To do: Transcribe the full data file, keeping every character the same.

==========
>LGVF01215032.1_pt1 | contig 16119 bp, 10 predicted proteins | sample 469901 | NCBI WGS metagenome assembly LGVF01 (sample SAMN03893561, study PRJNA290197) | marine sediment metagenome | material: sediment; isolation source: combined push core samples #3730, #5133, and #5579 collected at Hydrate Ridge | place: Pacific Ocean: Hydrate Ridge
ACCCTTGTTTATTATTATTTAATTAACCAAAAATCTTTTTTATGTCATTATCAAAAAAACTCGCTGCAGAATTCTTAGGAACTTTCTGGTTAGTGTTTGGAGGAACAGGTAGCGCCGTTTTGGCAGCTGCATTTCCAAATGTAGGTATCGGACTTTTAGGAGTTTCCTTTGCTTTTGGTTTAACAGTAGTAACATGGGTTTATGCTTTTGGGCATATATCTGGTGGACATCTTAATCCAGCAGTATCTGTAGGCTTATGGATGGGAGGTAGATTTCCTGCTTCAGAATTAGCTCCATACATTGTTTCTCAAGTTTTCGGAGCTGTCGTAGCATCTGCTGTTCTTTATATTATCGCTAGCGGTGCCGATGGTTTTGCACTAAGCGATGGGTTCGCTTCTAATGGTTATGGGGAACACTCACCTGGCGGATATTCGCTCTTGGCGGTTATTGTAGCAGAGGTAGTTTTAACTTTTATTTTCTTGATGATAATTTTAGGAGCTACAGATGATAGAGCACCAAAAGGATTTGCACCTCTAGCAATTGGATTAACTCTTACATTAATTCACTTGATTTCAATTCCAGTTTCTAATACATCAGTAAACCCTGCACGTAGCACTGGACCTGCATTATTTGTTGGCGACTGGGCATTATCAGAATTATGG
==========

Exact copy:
>LGVF01215032.1_pt1 | contig 16119 bp, 10 predicted proteins | sample 469901 | NCBI WGS metagenome assembly LGVF01 (sample SAMN03893561, study PRJNA290197) | marine sediment metagenome | material: sediment; isolation source: combined push core samples #3730, #5133, and #5579 collected at Hydrate Ridge | place: Pacific Ocean: Hydrate Ridge
ACCCTTGTTTATTATTATTTAATTAACCAAAAATCTTTTTTATGTCATTATCAAAAAAACTCGCTGCAGAATTCTTAGGAACTTTCTGGTTAGTGTTTGGAGGAACAGGTAGCGCCGTTTTGGCAGCTGCATTTCCAAATGTAGGTATCGGACTTTTAGGAGTTTCCTTTGCTTTTGGTTTAACAGTAGTAACATGGGTTTATGCTTTTGGGCATATATCTGGTGGACATCTTAATCCAGCAGTATCTGTAGGCTTATGGATGGGAGGTAGATTTCCTGCTTCAGAATTAGCTCCATACATTGTTTCTCAAGTTTTCGGAGCTGTCGTAGCATCTGCTGTTCTTTATATTATCGCTAGCGGTGCCGATGGTTTTGCACTAAGCGATGGGTTCGCTTCTAATGGTTATGGGGAACACTCACCTGGCGGATATTCGCTCTTGGCGGTTATTGTAGCAGAGGTAGTTTTAACTTTTATTTTCTTGATGATAATTTTAGGAGCTACAGATGATAGAGCACCAAAAGGATTTGCACCTCTAGCAATTGGATTAACTCTTACATTAATTCACTTGATTTCAATTCCAGTTTCTAATACATCAGTAAACCCTGCACGTAGCACTGGACCTGCATTATTTGTTGGCGACTGGGCATTATCAGAATTATGG